In Albert Sau Shing Yeung v Google Inc, the Court of First Instance allowed Albert Yeung’s claim against Google to proceed past a summary dismissal application on the basis that there was a good arguable case that Google was a “publisher” of allegedly defamatory words through its Autocomplete and Related Search functions. Yeung is suing Google for libel after he found that, when he googled his name, in English or Chinese, the Autocomplete feature suggested the word “triad” and the names of certain triad gangs. The Court found that the issue of whether an internet search engine is a “publisher” in respect of Autocomplete and Related Searches suggestions is a controversial question in a developing area of law and deserved to be determined at full trial. This decision could have far-reaching consequences for defamation law and could potentially affect the way Google and other search engines operate.

Yeung claims that Google published, or caused to be published, words which are defamatory of and concern him, as the word “triad” and the names of triad gangs (the “Words“) are associated with criminal activity. Google issued a Summons disputing the Court’s jurisdiction in respect of Yeung’s claim and sought an order that the Writ of Summons and the order granting leave for service of the Writ out of the jurisdiction be set aside. The Court had to consider whether the Master was justified in exercising her discretion to grant leave for Yeung to serve the Writ of Summons out of jurisdiction. Essentially, this required the Court to determine whether (1) Yeung has a good arguable case in relation to his claim, (2) there is a serious question to be tried on the merits of the claim and (3) that in all the circumstances, Hong Kong is clearly and distinctly the appropriate forum for the trial of the dispute.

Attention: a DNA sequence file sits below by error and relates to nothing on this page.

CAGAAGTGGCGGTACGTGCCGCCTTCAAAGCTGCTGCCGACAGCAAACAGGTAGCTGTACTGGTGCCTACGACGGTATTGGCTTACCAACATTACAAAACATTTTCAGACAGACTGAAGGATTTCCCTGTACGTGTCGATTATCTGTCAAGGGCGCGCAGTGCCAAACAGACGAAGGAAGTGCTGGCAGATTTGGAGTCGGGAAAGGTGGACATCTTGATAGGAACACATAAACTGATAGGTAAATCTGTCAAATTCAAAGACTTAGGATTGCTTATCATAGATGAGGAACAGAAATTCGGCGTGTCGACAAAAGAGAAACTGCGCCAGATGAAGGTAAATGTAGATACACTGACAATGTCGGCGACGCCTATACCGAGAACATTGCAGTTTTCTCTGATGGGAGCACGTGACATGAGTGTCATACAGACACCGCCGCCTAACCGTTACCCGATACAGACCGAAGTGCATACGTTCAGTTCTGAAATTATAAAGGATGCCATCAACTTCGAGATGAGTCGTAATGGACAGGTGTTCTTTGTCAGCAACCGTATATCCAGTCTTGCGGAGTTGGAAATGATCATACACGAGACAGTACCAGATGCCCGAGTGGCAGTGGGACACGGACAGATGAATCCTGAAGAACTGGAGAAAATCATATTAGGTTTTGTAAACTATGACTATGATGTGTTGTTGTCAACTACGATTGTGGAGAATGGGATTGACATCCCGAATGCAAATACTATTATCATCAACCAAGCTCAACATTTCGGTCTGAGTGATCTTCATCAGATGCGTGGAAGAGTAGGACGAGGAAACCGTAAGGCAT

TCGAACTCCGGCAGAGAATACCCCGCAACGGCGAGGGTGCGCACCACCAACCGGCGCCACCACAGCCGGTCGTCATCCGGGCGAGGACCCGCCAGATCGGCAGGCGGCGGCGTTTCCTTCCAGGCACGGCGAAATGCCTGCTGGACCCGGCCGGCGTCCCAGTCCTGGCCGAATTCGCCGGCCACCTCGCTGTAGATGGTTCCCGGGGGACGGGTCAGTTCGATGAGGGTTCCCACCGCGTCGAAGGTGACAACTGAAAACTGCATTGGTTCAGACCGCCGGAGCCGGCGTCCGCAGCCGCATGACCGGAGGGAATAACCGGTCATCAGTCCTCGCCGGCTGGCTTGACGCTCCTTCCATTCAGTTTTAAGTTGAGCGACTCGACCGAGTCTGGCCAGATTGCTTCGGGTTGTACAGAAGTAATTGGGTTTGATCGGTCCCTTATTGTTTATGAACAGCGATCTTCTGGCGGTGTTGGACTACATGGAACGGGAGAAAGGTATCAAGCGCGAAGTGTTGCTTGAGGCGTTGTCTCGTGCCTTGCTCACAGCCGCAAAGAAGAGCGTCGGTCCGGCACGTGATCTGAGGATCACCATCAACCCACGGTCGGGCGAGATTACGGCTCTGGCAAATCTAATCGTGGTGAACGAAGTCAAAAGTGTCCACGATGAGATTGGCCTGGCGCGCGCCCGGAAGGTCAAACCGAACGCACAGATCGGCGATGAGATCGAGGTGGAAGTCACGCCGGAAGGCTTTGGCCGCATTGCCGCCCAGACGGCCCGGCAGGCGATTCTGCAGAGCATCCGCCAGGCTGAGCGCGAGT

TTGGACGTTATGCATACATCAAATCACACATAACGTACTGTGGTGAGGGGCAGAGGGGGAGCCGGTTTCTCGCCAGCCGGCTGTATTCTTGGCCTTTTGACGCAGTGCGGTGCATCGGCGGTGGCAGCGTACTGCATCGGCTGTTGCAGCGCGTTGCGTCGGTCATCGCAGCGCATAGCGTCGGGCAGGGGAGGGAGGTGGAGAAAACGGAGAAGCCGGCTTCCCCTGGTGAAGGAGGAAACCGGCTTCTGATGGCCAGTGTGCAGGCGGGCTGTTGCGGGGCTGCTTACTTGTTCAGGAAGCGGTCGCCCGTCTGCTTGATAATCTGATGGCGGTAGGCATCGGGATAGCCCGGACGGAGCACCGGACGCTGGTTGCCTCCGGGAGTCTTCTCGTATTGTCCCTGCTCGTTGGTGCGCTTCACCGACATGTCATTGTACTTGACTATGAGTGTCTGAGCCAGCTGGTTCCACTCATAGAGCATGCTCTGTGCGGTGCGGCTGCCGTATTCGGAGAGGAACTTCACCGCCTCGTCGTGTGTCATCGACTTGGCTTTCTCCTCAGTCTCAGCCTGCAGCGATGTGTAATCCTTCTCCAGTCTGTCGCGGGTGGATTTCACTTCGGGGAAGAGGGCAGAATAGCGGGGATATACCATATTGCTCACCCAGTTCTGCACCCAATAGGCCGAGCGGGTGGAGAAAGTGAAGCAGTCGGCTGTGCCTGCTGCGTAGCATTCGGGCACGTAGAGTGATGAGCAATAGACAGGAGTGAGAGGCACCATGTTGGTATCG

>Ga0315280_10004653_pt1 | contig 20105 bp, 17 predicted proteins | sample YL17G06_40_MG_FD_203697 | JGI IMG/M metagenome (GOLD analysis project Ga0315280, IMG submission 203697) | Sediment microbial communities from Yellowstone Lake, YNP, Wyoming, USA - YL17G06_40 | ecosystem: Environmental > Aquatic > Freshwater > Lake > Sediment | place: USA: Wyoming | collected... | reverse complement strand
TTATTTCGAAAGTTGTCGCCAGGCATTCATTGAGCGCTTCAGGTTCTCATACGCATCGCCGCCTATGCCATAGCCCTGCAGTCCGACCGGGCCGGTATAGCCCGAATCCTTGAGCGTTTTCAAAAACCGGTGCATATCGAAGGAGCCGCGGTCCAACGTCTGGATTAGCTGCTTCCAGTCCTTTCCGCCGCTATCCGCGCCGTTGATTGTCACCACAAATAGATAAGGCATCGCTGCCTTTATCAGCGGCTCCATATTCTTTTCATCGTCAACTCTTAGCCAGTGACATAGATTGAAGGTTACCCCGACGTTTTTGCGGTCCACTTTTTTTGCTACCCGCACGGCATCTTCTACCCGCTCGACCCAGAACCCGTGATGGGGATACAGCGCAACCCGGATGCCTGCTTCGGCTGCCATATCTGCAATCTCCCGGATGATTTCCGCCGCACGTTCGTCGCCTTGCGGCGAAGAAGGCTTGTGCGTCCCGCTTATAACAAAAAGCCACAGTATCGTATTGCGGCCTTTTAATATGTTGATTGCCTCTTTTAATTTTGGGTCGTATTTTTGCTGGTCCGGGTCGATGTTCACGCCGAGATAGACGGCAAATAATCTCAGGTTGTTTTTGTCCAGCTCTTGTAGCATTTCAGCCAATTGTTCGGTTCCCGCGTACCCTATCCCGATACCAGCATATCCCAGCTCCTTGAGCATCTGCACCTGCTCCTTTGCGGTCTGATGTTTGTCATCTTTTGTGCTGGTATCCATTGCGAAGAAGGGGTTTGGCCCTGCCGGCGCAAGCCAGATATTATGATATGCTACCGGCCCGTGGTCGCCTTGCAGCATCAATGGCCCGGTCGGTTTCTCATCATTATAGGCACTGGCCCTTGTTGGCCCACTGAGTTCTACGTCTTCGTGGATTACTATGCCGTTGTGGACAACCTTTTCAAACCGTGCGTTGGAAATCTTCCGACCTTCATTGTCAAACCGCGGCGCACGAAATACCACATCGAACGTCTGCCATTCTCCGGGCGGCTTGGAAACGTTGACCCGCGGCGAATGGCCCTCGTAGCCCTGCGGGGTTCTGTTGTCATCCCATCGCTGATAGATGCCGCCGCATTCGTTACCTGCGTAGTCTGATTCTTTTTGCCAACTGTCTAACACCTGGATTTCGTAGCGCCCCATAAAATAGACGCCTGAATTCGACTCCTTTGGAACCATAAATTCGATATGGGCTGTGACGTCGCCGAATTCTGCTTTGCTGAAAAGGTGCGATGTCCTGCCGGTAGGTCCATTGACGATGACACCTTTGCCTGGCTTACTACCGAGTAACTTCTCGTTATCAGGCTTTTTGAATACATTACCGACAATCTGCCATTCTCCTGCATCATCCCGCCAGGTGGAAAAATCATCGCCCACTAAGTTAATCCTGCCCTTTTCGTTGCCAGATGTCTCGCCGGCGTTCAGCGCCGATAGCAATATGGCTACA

Legal and factual analysis

In defamation cases, material is “published” and damage occurs in the location where the publication is received by the reader or viewer. In relation to electronic material, publication takes place where a person downloads the material, not where the material was uploaded. Whilst Google did not dispute this, it argued that as the claim was premised on the ability of Yeung’s IT department to download the Words from Google, Yeung had failed to provide actual evidence of a genuine third party user conducting a search of Yeung’s name and the Autocomplete and Related Searches generating the Words as a result. Google contended that as the IT Department was made up of “persons employed by or tasked by [Yeung] to deliberately search, find and ‘publish’ material allegedly defamatory of him”,there was no third party user and no publication of the Words. The Judge rejected this argument on the basis that there need not be publication in the commercial sense so long as there is an act of publication “on any person other the claimant“, and held that there was a good arguable case that the viewing of the Words by the users at the IT department constituted publication in Hong Kong.

Google also argued that it was not a “publisher” of the Autocomplete and Related Searches results since the algorithms used to generate such results require no human input or operation. The suggestions are generated by previous search activity of Google users and the content of the webpages indexed by Google. It was contended that Google is “a mere passive facilitator in respect of the words/images seen on its domains“. Yeung did not dispute the automated nature of the search process, but argued that Google essentially had control over the Autocomplete and Related Searches results and was therefore a “publisher” of such results.